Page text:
People with Metabolic Syndrome have a combination of disorders such as diabetes, high blood pressure, or obesity, which increase the risk of heart and circulatory disease. These people also have high fat levels in their blood after eating a meal.
Previous research has suggested that this may contribute to the increased risk of heart disease in people with Metabolic Syndrome, but measuring fat levels accurately in the blood has been difficult. Professor Umpleby and her team will test their new method of measuring fat levels after a meal, helping to understand why some people retain abnormal levels of fat in their blood after eating.
BHF’s special grants are made every two months to fund research into the causes, prevention, diagnosis and treatment of heart disease, the UK’s biggest killer. In 2007 there were 218 research grants awarded, totalling over £54 million.
Professor Jeremy Pearson, Associate Medical Director at the BHF, said: "This important research by scientists will help us understand how our hearts work, what can go wrong and how we can go about diagnosing and treating heart problems. It will help save lives and improve heart patients’ quality of life in the UK and across the rest of the world."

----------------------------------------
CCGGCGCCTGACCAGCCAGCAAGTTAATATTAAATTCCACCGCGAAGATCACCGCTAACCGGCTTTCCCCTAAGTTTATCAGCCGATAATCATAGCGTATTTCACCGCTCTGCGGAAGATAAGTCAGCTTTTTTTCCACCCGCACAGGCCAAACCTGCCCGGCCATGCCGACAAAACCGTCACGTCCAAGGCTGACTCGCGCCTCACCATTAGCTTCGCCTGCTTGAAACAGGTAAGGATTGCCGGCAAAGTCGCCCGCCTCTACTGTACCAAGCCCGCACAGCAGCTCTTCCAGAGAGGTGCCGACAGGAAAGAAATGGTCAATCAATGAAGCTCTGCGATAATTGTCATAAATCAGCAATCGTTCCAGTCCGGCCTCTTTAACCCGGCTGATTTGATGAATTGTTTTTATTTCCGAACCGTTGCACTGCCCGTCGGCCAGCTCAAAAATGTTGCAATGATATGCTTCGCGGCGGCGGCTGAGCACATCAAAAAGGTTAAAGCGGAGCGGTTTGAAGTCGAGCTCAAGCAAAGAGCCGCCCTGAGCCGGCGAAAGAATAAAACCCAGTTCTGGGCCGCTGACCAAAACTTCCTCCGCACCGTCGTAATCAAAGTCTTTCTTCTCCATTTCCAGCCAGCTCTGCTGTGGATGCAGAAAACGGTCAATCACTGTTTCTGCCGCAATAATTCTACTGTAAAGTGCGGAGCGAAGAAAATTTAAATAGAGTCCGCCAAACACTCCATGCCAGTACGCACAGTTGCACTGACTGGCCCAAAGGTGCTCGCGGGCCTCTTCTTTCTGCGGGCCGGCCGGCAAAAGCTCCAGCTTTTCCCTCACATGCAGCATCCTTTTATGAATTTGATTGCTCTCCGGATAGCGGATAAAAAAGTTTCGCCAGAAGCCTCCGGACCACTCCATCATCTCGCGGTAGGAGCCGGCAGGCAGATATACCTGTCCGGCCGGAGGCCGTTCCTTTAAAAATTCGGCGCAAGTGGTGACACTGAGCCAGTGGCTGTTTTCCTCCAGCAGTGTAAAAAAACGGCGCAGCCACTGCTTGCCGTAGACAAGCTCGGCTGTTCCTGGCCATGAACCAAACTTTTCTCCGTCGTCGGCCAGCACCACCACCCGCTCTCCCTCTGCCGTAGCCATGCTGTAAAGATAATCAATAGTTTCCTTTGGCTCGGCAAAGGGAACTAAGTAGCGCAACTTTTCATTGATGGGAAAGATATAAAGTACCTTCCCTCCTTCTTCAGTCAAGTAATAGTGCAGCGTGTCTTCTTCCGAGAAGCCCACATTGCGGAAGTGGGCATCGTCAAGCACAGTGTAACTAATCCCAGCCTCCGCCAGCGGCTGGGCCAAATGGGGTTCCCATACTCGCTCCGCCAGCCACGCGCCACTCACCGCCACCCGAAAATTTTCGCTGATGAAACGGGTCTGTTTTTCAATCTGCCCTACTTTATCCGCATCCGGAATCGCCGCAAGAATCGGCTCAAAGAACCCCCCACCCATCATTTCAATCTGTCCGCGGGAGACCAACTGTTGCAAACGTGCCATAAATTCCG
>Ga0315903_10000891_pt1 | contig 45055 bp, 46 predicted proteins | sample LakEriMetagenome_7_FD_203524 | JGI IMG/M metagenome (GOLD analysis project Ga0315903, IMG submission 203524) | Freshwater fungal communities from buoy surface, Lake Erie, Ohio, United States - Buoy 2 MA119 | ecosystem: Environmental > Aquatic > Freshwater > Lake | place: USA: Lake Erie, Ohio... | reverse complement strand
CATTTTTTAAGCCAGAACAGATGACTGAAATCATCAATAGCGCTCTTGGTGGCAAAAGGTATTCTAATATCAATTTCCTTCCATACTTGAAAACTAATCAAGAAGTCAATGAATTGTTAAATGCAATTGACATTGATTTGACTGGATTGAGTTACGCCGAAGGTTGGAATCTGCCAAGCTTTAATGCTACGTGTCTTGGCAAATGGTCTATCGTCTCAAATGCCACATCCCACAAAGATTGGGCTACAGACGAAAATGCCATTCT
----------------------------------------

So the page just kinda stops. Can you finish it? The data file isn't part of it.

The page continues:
Stuart Miller | alfa
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The Max Planck Institute for Physics (MPP) is opening up a new research field. A workshop from November 21 - 22, 2016 will mark the start of activities for an innovative axion experiment. Axions are still only purely hypothetical particles. Their detection could solve two fundamental problems in particle physics: What dark matter consists of and why it has not yet been possible to directly observe a CP violation for the strong interaction.
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